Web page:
Brokenness: Taking Off the Mask

Brokenness: Taking Off the Mask

I had just moved in with my aunt and uncle while attending community college, and I was sitting on their couch about midday, ugly-face crying. If you’ve done the same, you know what I’m talking about. It’s where a cry session turns the corner and becomes a full-blown weep.

I was really struggling at that time with a bunch of things — depression, things I’d done wrong, disenchantment and disillusionment with this whole Jesus-following thing. I finally broke and shared all the hurt, pain, and ache I had been holding on to.

It was the first time I had been really honest and taken off my mask. Whether it was friends asking how I was doing and always answering with the cliché “Fine,” or those dark thoughts I always had of If people knew the real me, they’d run as fast as they could in the opposite direction, I constantly played the game of projecting a certain version of myself.

I can’t describe the sense of freedom I had when weights fell off my shoulders in that moment. I remember my aunt and uncle just listening, encouraging, and reminding me how much God loved me. It was truly healing.

Maybe you haven’t heard this before — I know it took me a long time to realize it — but that kind of brokenness is essential to this thing called Christianity.

WOUNDS OR SCARS?

We all have wounds — things that make us physically cringe just thinking about them. They could have been caused by something we’ve done or something that’s been done against us; regardless, emotional wounds are sensitive.

For me, there are all the poor choices I made in high school and college that to this day haunt me when I’m not focusing on grace and Jesus. Or memories of growing up in a household with only one parent, when most of my friends had traditional families. Or tough breakups that give you that sense of searing pain that not much else does.

The problem with wounds, though, is that our first inclination is to cover them. We think if we just slap a bandage on, it’ll heal by itself. And sometimes that might be true, but when it’s a really bad wound, that only makes it worse. No one can see it, but it’s festering. If left untreated, a covered wound can get an infection, which, if bad enough, could even kill you. Oxygen and daylight are some of the first steps to healing a wound.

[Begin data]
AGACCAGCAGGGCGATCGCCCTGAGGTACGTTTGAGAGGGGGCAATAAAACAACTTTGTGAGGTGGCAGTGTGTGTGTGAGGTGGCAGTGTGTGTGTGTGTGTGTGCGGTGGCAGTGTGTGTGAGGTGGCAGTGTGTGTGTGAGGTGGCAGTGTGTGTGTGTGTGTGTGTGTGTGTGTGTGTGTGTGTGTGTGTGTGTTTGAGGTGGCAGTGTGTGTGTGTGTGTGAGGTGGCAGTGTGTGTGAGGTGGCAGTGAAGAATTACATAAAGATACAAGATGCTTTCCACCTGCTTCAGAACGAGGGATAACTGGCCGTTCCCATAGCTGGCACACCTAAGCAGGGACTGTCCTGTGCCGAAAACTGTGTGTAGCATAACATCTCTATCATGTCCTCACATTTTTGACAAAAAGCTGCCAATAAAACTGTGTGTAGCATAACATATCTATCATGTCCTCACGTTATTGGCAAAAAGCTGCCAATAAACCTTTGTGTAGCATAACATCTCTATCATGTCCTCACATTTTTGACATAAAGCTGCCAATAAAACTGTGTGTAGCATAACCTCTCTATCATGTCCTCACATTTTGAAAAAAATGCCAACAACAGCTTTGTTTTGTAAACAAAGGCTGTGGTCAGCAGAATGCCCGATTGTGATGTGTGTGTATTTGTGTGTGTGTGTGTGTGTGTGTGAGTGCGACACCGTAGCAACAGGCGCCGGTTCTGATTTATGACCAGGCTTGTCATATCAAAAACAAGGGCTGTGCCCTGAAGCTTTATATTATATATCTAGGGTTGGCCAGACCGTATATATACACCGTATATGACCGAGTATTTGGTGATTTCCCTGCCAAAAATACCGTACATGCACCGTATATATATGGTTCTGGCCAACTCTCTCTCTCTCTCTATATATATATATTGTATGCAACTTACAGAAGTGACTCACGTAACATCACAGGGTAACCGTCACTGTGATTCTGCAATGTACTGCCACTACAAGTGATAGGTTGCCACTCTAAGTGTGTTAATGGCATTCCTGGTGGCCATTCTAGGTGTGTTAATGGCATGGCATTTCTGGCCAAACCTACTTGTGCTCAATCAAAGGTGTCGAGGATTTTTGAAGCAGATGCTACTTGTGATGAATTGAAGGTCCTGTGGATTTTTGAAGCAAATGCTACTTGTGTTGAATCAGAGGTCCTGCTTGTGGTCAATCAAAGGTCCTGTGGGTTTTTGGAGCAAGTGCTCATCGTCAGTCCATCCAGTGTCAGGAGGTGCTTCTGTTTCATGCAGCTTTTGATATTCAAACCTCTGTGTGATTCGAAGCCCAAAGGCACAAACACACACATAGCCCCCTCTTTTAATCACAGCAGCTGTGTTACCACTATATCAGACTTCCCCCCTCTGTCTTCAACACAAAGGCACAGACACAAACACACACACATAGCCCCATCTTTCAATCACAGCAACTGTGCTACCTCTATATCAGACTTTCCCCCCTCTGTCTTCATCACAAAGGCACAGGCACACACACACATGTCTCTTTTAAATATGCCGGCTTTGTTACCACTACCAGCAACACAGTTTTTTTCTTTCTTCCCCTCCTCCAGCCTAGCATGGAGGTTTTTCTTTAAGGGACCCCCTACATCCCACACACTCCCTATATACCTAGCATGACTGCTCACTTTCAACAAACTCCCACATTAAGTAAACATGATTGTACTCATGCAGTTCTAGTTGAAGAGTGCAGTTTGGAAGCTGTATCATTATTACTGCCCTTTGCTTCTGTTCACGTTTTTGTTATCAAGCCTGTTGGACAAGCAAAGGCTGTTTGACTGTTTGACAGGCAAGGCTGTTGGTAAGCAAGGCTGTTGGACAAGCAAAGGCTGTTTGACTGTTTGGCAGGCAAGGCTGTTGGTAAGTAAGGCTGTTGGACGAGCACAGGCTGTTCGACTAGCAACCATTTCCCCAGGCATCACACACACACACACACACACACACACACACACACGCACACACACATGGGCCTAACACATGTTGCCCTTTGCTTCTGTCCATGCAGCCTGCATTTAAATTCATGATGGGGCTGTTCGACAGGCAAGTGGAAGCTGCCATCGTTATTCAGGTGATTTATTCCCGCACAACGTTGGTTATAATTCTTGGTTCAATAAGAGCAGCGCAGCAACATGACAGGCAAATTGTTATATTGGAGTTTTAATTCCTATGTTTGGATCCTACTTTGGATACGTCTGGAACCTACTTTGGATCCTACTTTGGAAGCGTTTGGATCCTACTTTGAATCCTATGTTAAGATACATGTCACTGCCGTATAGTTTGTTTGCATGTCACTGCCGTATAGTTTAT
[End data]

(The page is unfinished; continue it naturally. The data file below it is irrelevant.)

What if that’s what it’s like when we don’t deal with the wounds in our hearts? Nelson Mandela reminded us, “Resentment is like drinking poison and then hoping it will kill your enemies.” Resentment or bitterness is a symptom of a spiritual wound. We get angry. We lash out. If you touch a wound, people coil back and cringe because it’s so sensitive.

What would someone have to touch in your life for you to react like that? To recoil? To cringe?

What if God wants to heal that? What if he wants to turn your wounds into scars?

The interesting thing about scars is that we don’t hide scars as we do wounds. Wounds we cover; we mask; we make sure no one can see or touch. Scars are the opposite. We aren’t afraid to show our scars because they tell a story.1

I have a little tiny scar on my upper lip because I thought it’d be a great idea to eat a dog’s food when I was a year old. The dog didn’t think it was so genius, and he bit me in the face.

I have a one-inch clean scar on my right knuckle. I found my mom’s pocketknife as a kid, took it into a hiding place, and began playing with it. Of course, I wasn’t too sure what it did so I tested it on my pointer finger. It sliced me right open.

Scars tell stories. And for the most part, if people see a scar, they ask about it, and we are not afraid to tell them. Because they don’t hurt anymore. You can touch any of my scars, and they don’t hurt; I don’t cringe or pull back. It’s just an opportunity for me to tell you what happened and how it’s been healed.

What if Jesus wants to take our wounds and turn them into scars? We don’t have to be ashamed of them anymore. We can bring them to the Healer (a name God calls Himself in Exodus 15:26).

Sometimes, though, it’s not that easy. Some wounds get healed the minute we come to Jesus, while others are a lot harder to walk through.

And it’s in those moments I have to remember two things.

First, I can’t buy the lie that God doesn’t care or is aloof in those moments. He’s not distant or far away. He’s right there in the middle of the guilt, revolting thoughts, and self-condemnation. He’s whispering.

He’s there. He knows. He heals. He comes close.